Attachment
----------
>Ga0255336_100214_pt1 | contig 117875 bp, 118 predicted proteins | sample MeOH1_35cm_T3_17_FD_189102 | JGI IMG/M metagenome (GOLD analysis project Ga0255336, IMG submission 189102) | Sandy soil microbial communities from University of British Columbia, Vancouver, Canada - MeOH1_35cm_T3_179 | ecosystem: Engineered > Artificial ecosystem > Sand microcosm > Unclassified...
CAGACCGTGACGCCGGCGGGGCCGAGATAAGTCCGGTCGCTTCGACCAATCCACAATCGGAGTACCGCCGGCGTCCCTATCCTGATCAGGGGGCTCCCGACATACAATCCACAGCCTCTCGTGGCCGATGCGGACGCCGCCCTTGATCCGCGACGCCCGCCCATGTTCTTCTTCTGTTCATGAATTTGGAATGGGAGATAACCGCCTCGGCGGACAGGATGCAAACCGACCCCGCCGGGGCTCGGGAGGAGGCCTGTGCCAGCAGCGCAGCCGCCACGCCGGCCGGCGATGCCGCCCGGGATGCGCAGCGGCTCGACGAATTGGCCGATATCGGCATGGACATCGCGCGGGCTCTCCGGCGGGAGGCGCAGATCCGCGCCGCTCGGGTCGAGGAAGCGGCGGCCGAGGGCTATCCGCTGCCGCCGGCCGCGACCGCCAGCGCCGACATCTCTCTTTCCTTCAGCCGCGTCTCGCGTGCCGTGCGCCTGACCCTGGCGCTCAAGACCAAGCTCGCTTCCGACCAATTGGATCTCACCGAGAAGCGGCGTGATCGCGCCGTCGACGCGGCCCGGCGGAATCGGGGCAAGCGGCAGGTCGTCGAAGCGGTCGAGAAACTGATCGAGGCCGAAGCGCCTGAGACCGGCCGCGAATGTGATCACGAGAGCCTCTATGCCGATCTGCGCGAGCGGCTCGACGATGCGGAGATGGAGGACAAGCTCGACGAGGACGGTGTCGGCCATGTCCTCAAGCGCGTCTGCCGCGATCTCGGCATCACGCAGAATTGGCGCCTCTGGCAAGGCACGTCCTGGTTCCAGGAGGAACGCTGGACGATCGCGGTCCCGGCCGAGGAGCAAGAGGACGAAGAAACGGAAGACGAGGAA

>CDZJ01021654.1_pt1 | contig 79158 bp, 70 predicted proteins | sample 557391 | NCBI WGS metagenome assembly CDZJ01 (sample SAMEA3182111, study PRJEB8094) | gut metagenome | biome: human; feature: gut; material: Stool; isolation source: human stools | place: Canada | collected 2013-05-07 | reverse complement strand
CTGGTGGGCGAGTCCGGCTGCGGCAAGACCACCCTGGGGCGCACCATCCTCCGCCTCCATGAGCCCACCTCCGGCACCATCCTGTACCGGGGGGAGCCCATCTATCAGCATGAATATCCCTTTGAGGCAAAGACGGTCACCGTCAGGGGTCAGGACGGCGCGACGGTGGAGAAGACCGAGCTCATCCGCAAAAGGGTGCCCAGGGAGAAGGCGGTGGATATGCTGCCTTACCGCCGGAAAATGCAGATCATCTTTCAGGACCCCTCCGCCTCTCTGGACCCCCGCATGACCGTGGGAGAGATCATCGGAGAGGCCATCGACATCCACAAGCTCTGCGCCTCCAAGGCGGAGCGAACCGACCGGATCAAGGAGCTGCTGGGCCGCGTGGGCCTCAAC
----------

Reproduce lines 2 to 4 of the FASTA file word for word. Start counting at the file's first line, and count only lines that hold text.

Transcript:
CAGACCGTGACGCCGGCGGGGCCGAGATAAGTCCGGTCGCTTCGACCAATCCACAATCGGAGTACCGCCGGCGTCCCTATCCTGATCAGGGGGCTCCCGACATACAATCCACAGCCTCTCGTGGCCGATGCGGACGCCGCCCTTGATCCGCGACGCCCGCCCATGTTCTTCTTCTGTTCATGAATTTGGAATGGGAGATAACCGCCTCGGCGGACAGGATGCAAACCGACCCCGCCGGGGCTCGGGAGGAGGCCTGTGCCAGCAGCGCAGCCGCCACGCCGGCCGGCGATGCCGCCCGGGATGCGCAGCGGCTCGACGAATTGGCCGATATCGGCATGGACATCGCGCGGGCTCTCCGGCGGGAGGCGCAGATCCGCGCCGCTCGGGTCGAGGAAGCGGCGGCCGAGGGCTATCCGCTGCCGCCGGCCGCGACCGCCAGCGCCGACATCTCTCTTTCCTTCAGCCGCGTCTCGCGTGCCGTGCGCCTGACCCTGGCGCTCAAGACCAAGCTCGCTTCCGACCAATTGGATCTCACCGAGAAGCGGCGTGATCGCGCCGTCGACGCGGCCCGGCGGAATCGGGGCAAGCGGCAGGTCGTCGAAGCGGTCGAGAAACTGATCGAGGCCGAAGCGCCTGAGACCGGCCGCGAATGTGATCACGAGAGCCTCTATGCCGATCTGCGCGAGCGGCTCGACGATGCGGAGATGGAGGACAAGCTCGACGAGGACGGTGTCGGCCATGTCCTCAAGCGCGTCTGCCGCGATCTCGGCATCACGCAGAATTGGCGCCTCTGGCAAGGCACGTCCTGGTTCCAGGAGGAACGCTGGACGATCGCGGTCCCGGCCGAGGAGCAAGAGGACGAAGAAACGGAAGACGAGGAA

>CDZJ01021654.1_pt1 | contig 79158 bp, 70 predicted proteins | sample 557391 | NCBI WGS metagenome assembly CDZJ01 (sample SAMEA3182111, study PRJEB8094) | gut metagenome | biome: human; feature: gut; material: Stool; isolation source: human stools | place: Canada | collected 2013-05-07 | reverse complement strand
CTGGTGGGCGAGTCCGGCTGCGGCAAGACCACCCTGGGGCGCACCATCCTCCGCCTCCATGAGCCCACCTCCGGCACCATCCTGTACCGGGGGGAGCCCATCTATCAGCATGAATATCCCTTTGAGGCAAAGACGGTCACCGTCAGGGGTCAGGACGGCGCGACGGTGGAGAAGACCGAGCTCATCCGCAAAAGGGTGCCCAGGGAGAAGGCGGTGGATATGCTGCCTTACCGCCGGAAAATGCAGATCATCTTTCAGGACCCCTCCGCCTCTCTGGACCCCCGCATGACCGTGGGAGAGATCATCGGAGAGGCCATCGACATCCACAAGCTCTGCGCCTCCAAGGCGGAGCGAACCGACCGGATCAAGGAGCTGCTGGGCCGCGTGGGCCTCAAC